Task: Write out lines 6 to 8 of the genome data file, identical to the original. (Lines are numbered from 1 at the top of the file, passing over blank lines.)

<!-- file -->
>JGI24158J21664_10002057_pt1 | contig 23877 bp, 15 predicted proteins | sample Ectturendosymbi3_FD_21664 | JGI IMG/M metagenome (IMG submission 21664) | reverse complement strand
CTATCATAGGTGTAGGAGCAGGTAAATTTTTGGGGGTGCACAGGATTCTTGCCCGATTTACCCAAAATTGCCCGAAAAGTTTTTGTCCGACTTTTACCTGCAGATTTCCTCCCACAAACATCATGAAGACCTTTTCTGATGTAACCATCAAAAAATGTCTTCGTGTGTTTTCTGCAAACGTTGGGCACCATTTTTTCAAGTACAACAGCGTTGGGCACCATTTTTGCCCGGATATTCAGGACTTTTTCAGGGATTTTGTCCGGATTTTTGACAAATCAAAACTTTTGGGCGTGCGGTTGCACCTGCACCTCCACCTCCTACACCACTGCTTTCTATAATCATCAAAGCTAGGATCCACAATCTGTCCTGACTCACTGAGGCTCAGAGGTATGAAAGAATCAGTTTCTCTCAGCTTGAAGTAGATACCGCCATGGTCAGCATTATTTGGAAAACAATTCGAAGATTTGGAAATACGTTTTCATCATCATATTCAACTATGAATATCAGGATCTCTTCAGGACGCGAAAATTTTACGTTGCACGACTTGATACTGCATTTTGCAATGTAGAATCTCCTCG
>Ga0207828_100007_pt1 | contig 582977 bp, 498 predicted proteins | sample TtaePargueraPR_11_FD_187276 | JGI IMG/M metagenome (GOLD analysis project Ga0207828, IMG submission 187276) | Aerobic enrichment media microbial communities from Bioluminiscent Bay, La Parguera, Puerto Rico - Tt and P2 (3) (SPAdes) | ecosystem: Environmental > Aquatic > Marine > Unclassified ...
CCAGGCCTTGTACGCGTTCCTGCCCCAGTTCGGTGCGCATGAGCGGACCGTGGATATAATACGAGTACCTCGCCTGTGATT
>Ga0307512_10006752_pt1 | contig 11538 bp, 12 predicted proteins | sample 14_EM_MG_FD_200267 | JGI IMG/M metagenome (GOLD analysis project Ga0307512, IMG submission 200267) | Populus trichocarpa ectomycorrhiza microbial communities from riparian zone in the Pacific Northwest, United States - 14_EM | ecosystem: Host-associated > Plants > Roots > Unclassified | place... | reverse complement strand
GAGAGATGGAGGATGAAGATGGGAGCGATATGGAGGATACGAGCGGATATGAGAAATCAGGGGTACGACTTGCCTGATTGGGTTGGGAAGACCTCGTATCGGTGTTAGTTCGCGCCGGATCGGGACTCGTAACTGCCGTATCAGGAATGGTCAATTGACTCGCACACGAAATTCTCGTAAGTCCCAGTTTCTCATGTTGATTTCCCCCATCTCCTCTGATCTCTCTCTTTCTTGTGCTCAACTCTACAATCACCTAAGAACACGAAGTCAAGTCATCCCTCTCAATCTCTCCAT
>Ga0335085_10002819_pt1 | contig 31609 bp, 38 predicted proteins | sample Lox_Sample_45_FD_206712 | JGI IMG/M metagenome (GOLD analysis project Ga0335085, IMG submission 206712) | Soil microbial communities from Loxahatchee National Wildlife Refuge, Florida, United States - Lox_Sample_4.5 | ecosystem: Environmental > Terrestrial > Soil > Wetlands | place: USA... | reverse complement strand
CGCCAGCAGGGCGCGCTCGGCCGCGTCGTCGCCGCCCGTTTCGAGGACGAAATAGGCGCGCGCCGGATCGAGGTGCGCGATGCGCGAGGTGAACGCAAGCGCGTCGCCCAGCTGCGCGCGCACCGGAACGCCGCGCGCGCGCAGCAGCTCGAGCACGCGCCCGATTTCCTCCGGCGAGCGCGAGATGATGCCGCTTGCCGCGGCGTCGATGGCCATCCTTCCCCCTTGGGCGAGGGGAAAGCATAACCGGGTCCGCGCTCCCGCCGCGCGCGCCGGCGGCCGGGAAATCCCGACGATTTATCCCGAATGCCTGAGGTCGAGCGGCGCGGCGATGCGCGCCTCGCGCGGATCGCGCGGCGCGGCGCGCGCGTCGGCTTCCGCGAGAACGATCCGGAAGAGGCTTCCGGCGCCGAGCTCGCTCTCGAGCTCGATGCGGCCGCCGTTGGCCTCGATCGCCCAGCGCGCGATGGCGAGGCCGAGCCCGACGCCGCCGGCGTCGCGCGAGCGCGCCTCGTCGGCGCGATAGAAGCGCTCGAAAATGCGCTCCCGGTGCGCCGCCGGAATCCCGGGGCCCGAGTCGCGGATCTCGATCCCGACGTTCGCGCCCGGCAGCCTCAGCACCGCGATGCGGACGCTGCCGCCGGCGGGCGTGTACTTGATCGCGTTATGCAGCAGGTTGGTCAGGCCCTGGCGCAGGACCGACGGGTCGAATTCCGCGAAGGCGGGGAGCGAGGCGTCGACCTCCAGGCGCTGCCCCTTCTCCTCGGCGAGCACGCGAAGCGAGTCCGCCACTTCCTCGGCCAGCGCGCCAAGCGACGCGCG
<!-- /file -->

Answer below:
GAGAGATGGAGGATGAAGATGGGAGCGATATGGAGGATACGAGCGGATATGAGAAATCAGGGGTACGACTTGCCTGATTGGGTTGGGAAGACCTCGTATCGGTGTTAGTTCGCGCCGGATCGGGACTCGTAACTGCCGTATCAGGAATGGTCAATTGACTCGCACACGAAATTCTCGTAAGTCCCAGTTTCTCATGTTGATTTCCCCCATCTCCTCTGATCTCTCTCTTTCTTGTGCTCAACTCTACAATCACCTAAGAACACGAAGTCAAGTCATCCCTCTCAATCTCTCCAT
>Ga0335085_10002819_pt1 | contig 31609 bp, 38 predicted proteins | sample Lox_Sample_45_FD_206712 | JGI IMG/M metagenome (GOLD analysis project Ga0335085, IMG submission 206712) | Soil microbial communities from Loxahatchee National Wildlife Refuge, Florida, United States - Lox_Sample_4.5 | ecosystem: Environmental > Terrestrial > Soil > Wetlands | place: USA... | reverse complement strand
CGCCAGCAGGGCGCGCTCGGCCGCGTCGTCGCCGCCCGTTTCGAGGACGAAATAGGCGCGCGCCGGATCGAGGTGCGCGATGCGCGAGGTGAACGCAAGCGCGTCGCCCAGCTGCGCGCGCACCGGAACGCCGCGCGCGCGCAGCAGCTCGAGCACGCGCCCGATTTCCTCCGGCGAGCGCGAGATGATGCCGCTTGCCGCGGCGTCGATGGCCATCCTTCCCCCTTGGGCGAGGGGAAAGCATAACCGGGTCCGCGCTCCCGCCGCGCGCGCCGGCGGCCGGGAAATCCCGACGATTTATCCCGAATGCCTGAGGTCGAGCGGCGCGGCGATGCGCGCCTCGCGCGGATCGCGCGGCGCGGCGCGCGCGTCGGCTTCCGCGAGAACGATCCGGAAGAGGCTTCCGGCGCCGAGCTCGCTCTCGAGCTCGATGCGGCCGCCGTTGGCCTCGATCGCCCAGCGCGCGATGGCGAGGCCGAGCCCGACGCCGCCGGCGTCGCGCGAGCGCGCCTCGTCGGCGCGATAGAAGCGCTCGAAAATGCGCTCCCGGTGCGCCGCCGGAATCCCGGGGCCCGAGTCGCGGATCTCGATCCCGACGTTCGCGCCCGGCAGCCTCAGCACCGCGATGCGGACGCTGCCGCCGGCGGGCGTGTACTTGATCGCGTTATGCAGCAGGTTGGTCAGGCCCTGGCGCAGGACCGACGGGTCGAATTCCGCGAAGGCGGGGAGCGAGGCGTCGACCTCCAGGCGCTGCCCCTTCTCCTCGGCGAGCACGCGAAGCGAGTCCGCCACTTCCTCGGCCAGCGCGCCAAGCGACGCGCG